U.S. NTD and blood folate trends. The mandatory fortification of standardized enriched cereal grain products in the United States resulted in a substantial increase in blood folate concentrations and a concomitant decrease in NTD prevalence. The percentage of the population with low serum folate (<3 ng/mL) declined from 21% in the period before fortification (1988–1994) to <1% of the total population in the period immediately following fortification (1999–2000) (5). NTD prevalence decreased by 36% after fortification, from 10.8 per 10,000 population during 1995–1996 to 6.9 at the end of 2006 (6).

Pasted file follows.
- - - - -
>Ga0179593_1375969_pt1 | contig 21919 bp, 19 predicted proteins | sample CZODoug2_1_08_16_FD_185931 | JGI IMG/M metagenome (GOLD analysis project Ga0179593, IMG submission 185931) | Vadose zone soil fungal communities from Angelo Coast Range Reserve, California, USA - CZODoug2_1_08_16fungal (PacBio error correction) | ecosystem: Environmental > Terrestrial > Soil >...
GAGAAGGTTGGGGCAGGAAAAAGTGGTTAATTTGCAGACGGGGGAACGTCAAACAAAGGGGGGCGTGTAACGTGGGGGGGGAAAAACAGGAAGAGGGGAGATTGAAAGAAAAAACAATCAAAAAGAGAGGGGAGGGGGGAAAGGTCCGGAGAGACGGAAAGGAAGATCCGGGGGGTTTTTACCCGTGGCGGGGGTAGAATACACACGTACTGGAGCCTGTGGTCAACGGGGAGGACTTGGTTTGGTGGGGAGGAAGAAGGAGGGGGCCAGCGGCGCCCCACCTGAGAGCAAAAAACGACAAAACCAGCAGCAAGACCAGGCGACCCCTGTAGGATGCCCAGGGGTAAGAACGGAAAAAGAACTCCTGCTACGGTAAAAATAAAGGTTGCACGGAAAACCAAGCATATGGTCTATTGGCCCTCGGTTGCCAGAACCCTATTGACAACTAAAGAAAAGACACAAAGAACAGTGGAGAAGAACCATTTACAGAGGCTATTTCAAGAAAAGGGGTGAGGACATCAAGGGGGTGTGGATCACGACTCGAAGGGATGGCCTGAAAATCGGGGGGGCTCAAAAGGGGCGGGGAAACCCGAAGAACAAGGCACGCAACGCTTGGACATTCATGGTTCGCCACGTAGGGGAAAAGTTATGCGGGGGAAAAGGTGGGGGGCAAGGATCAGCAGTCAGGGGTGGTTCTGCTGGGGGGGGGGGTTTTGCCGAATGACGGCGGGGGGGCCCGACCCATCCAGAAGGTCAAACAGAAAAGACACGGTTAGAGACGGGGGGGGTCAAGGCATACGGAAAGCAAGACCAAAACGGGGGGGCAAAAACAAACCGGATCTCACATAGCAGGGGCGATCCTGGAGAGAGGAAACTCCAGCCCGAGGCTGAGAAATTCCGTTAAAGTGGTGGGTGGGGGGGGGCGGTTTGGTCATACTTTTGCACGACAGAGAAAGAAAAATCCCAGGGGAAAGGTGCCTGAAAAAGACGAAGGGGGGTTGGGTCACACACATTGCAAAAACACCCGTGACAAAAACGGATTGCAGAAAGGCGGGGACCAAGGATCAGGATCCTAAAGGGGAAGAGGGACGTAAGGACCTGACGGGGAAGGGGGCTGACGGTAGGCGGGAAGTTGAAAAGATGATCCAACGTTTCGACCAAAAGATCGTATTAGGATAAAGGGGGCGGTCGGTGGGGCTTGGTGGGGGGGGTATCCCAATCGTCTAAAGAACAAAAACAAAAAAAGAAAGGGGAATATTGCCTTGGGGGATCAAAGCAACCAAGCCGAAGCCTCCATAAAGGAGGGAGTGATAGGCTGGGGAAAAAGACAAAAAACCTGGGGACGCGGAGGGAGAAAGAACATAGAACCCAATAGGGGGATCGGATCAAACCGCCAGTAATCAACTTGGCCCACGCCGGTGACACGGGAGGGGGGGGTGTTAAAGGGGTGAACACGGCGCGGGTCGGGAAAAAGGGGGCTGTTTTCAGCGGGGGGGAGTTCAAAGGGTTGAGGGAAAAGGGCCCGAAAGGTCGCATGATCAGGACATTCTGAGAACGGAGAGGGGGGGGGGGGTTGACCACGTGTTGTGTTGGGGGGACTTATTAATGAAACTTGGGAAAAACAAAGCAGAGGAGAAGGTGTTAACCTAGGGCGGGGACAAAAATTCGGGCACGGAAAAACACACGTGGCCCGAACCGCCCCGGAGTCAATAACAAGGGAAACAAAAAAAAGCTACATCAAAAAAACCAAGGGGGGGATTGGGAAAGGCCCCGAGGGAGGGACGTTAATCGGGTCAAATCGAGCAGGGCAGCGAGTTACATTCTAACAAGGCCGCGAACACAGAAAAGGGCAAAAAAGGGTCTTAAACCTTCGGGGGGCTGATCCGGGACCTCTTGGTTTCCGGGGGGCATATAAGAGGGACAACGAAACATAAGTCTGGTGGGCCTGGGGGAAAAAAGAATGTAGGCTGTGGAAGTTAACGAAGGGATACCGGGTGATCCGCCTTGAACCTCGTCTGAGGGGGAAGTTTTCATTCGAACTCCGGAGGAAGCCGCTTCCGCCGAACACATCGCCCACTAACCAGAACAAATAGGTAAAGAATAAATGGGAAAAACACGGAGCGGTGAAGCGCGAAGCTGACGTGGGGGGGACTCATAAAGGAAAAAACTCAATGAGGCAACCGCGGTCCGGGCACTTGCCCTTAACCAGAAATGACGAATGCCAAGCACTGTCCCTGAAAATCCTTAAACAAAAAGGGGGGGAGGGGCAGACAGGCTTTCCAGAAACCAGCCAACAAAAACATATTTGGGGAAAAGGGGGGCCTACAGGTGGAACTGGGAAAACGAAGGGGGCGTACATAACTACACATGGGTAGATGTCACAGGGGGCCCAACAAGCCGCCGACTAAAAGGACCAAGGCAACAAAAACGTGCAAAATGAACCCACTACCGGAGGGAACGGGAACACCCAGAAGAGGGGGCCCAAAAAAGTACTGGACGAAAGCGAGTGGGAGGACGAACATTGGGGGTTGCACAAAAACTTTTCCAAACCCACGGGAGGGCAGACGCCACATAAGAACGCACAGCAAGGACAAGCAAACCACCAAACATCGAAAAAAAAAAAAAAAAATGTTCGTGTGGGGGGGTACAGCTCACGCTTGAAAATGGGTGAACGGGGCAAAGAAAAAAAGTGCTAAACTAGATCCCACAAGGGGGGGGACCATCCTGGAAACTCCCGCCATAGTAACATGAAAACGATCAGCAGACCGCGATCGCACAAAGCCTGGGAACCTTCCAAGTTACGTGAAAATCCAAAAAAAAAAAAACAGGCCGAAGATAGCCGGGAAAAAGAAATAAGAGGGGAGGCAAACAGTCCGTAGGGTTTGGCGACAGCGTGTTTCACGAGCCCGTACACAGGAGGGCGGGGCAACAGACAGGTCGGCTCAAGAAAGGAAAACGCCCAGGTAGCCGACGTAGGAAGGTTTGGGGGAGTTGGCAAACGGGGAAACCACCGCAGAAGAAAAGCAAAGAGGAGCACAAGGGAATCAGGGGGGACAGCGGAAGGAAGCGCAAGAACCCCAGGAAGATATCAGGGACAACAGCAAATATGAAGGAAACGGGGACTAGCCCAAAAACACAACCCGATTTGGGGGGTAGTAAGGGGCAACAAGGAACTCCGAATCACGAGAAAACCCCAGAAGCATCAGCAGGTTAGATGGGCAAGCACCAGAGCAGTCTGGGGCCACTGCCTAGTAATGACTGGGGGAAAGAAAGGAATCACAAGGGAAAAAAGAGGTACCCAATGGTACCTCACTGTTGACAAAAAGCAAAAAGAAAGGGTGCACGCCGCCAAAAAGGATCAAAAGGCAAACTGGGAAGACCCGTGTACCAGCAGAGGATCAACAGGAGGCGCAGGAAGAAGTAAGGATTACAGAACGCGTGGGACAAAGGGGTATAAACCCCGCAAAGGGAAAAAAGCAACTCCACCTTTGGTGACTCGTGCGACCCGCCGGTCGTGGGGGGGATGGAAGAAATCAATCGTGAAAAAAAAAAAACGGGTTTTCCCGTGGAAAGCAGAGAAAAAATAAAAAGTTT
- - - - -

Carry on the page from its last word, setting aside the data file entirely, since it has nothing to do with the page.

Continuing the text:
Cost. Published economic evaluations have shown that folic acid food fortification is cost saving in the United States and other countries. A 2008 study estimated that current folic acid fortification produces an annual savings of about $300 million, or $100 for each $1 invested in fortification (9). Fortification also has resulted in substantial cost savings globally. Chile has demonstrated a savings of $11 (in international dollars) for each $1 invested in fortification (10).
19) Folic acid flour fortification Impact on congenital anomaly South American AmJMedGenet Lopez Cameloz 2010
Lopez-Camelo JS, Castilla EE, Orioli IM. 2010. Folic acid flour fortification: Impact on the frequencies of 52 congenital anomaly types in three South American countries. Am J Med Genet Part A 152A:2444–2458.
20) Oakley Jr, G. P. “The scientific basis for eliminating folic acid-preventable spina bifida: a modern miracle from epidemiology.” Annals of epidemiology 19.4 (2009): 226.
Jeffrey Dach MD
7450 Griffin Road, Suite 190
Davie, Fl 33314